'When I first received the results for dogs I was surprised. I was even more surprised when I received the results for humans.'

Health professionals have been worrying about declining sperm counts in men for years, although the causes appear to be related to multiple environmental factors.

One November 2022 study in the journal Human Reproduction Update, a review that tabulated data from men in 53 countries, found that mean sperm count had plummeted by 51.6 percent between 1973 and 2018 globally.

To analyze their samples, Dr. Yu and his team first chemically dissolved both the human and canine tissue of organic material, fats and proteins, leaving them only with contaminants, like the microplastics, to study.

Spinning the samples in an ultracentrifuge, yielded separated pellets of plastic that could then be identified using traditional lab methods, like mass spectrometry.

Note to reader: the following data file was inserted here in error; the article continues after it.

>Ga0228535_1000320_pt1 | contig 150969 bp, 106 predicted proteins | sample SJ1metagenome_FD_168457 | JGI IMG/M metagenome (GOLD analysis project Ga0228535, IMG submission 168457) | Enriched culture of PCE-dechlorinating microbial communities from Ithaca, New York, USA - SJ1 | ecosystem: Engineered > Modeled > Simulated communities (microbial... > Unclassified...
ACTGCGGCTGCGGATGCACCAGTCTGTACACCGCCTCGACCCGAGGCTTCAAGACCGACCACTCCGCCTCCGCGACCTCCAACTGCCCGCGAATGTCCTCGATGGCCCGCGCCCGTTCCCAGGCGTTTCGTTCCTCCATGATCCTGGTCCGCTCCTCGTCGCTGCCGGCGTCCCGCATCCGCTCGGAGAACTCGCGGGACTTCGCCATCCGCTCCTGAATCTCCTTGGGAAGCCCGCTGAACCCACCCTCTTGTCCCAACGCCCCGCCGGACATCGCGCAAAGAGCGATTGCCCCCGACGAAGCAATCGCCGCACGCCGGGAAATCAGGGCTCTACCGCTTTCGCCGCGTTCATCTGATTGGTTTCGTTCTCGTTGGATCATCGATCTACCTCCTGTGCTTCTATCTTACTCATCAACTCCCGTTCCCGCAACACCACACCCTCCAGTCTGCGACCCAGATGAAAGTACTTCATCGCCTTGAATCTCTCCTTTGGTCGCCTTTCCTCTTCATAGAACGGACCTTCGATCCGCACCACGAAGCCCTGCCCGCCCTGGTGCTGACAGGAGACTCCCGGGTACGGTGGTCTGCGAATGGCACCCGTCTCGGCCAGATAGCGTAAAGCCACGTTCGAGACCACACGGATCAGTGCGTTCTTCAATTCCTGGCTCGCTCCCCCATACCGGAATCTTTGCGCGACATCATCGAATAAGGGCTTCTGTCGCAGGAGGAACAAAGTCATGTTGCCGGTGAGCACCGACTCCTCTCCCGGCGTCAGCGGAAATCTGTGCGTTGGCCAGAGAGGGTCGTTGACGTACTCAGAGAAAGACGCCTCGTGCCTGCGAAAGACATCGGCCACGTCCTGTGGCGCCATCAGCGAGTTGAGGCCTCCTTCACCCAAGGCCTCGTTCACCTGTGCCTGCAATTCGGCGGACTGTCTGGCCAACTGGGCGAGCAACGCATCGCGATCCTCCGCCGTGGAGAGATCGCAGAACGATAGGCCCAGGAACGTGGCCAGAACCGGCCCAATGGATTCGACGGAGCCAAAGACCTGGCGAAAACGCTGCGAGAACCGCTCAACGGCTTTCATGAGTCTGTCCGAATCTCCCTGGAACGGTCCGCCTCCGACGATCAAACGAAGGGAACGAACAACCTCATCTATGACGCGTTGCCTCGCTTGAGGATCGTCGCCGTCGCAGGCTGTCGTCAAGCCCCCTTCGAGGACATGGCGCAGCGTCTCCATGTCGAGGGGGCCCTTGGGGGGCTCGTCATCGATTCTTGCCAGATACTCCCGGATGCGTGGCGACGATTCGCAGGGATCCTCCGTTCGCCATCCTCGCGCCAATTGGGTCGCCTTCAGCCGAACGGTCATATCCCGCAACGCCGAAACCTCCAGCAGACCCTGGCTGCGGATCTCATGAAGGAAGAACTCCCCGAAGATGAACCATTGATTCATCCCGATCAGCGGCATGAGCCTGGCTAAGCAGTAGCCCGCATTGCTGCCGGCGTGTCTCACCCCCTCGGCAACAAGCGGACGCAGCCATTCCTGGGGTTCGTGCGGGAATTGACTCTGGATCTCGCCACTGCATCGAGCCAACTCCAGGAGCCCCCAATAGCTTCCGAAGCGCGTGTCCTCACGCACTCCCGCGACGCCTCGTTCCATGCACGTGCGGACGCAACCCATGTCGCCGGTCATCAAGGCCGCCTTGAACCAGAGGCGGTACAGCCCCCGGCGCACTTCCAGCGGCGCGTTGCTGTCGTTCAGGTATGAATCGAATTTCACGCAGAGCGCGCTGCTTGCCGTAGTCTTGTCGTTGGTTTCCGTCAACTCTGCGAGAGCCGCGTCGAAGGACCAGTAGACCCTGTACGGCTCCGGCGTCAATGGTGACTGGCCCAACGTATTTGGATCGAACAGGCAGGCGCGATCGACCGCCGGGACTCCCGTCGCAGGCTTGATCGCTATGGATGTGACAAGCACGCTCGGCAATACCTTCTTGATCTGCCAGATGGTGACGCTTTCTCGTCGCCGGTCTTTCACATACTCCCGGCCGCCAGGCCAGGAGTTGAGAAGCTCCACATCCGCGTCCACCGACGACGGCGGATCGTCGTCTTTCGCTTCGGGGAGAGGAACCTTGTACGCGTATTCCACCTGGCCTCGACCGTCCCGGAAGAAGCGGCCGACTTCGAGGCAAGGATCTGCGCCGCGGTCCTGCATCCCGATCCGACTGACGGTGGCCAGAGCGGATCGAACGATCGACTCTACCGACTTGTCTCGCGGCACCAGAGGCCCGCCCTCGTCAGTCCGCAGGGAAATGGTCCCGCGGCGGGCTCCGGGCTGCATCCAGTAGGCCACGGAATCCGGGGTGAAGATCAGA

Dr. Yu explained that the presence of PVC plastic in particular was quite alarming: 'PVC can release a lot of chemicals that interfere with spermatogenesis [the creation of sperm in the testes] and it contains chemicals that cause endocrine disruption.'

Disruptions to the endocrine system have been known to cause issues with sex and reproductive hormones in humans, fish, and other species.

The health consequence of microplastics in people have gained more attention in recent years, as studies have shown the particles appearing to contribute to inflammatory bowel disease, pancreatic cancer, and Alzheimer's disease.

Amid the growing concerns about microplastics in our bodies and in the environment, 175 UN member countries have agreed to come up with a plan this year to end plastic pollution - a global plastics treaty.

Nevertheless, Dr. Yu expressed caution about jumping to worst case scenario conclusions and said he hopes more scientists will study the connections between microplastics and reproductive health.

'We have a lot of unknowns,' he said.

'We need to really look at what the potential long-term effect [could be]. Are microplastics one of the factors contributing to this decline?'